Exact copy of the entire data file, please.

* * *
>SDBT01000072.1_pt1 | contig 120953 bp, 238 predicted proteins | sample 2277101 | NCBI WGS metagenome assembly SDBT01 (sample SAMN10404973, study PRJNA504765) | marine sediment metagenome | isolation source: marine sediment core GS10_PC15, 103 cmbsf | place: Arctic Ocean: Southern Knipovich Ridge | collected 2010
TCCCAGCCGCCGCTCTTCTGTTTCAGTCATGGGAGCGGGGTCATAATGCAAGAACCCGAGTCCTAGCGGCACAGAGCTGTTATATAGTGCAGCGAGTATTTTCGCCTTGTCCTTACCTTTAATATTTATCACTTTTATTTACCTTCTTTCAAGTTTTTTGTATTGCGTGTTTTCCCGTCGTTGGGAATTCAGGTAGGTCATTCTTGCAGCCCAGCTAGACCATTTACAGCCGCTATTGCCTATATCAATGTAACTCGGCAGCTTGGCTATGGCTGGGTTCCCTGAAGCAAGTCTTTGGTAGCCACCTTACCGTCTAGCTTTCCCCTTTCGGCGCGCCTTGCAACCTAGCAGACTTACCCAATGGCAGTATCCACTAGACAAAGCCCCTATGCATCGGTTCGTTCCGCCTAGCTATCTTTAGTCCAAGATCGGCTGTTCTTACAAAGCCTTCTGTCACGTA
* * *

>SDBT01000072.1_pt1 | contig 120953 bp, 238 predicted proteins | sample 2277101 | NCBI WGS metagenome assembly SDBT01 (sample SAMN10404973, study PRJNA504765) | marine sediment metagenome | isolation source: marine sediment core GS10_PC15, 103 cmbsf | place: Arctic Ocean: Southern Knipovich Ridge | collected 2010
TCCCAGCCGCCGCTCTTCTGTTTCAGTCATGGGAGCGGGGTCATAATGCAAGAACCCGAGTCCTAGCGGCACAGAGCTGTTATATAGTGCAGCGAGTATTTTCGCCTTGTCCTTACCTTTAATATTTATCACTTTTATTTACCTTCTTTCAAGTTTTTTGTATTGCGTGTTTTCCCGTCGTTGGGAATTCAGGTAGGTCATTCTTGCAGCCCAGCTAGACCATTTACAGCCGCTATTGCCTATATCAATGTAACTCGGCAGCTTGGCTATGGCTGGGTTCCCTGAAGCAAGTCTTTGGTAGCCACCTTACCGTCTAGCTTTCCCCTTTCGGCGCGCCTTGCAACCTAGCAGACTTACCCAATGGCAGTATCCACTAGACAAAGCCCCTATGCATCGGTTCGTTCCGCCTAGCTATCTTTAGTCCAAGATCGGCTGTTCTTACAAAGCCTTCTGTCACGTA